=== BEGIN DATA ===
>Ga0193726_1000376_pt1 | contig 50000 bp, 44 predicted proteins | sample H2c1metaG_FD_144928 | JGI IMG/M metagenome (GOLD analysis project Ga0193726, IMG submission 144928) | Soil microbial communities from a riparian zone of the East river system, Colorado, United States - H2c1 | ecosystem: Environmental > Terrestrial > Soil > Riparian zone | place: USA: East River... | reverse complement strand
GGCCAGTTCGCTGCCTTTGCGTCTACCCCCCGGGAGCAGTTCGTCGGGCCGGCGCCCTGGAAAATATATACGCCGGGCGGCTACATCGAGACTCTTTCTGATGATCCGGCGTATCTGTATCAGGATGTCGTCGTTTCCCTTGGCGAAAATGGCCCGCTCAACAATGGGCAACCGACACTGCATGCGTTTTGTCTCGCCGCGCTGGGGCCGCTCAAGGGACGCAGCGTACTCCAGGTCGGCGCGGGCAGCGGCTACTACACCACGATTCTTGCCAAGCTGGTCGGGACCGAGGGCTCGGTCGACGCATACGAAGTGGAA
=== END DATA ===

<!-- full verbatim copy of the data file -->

>Ga0193726_1000376_pt1 | contig 50000 bp, 44 predicted proteins | sample H2c1metaG_FD_144928 | JGI IMG/M metagenome (GOLD analysis project Ga0193726, IMG submission 144928) | Soil microbial communities from a riparian zone of the East river system, Colorado, United States - H2c1 | ecosystem: Environmental > Terrestrial > Soil > Riparian zone | place: USA: East River... | reverse complement strand
GGCCAGTTCGCTGCCTTTGCGTCTACCCCCCGGGAGCAGTTCGTCGGGCCGGCGCCCTGGAAAATATATACGCCGGGCGGCTACATCGAGACTCTTTCTGATGATCCGGCGTATCTGTATCAGGATGTCGTCGTTTCCCTTGGCGAAAATGGCCCGCTCAACAATGGGCAACCGACACTGCATGCGTTTTGTCTCGCCGCGCTGGGGCCGCTCAAGGGACGCAGCGTACTCCAGGTCGGCGCGGGCAGCGGCTACTACACCACGATTCTTGCCAAGCTGGTCGGGACCGAGGGCTCGGTCGACGCATACGAAGTGGAA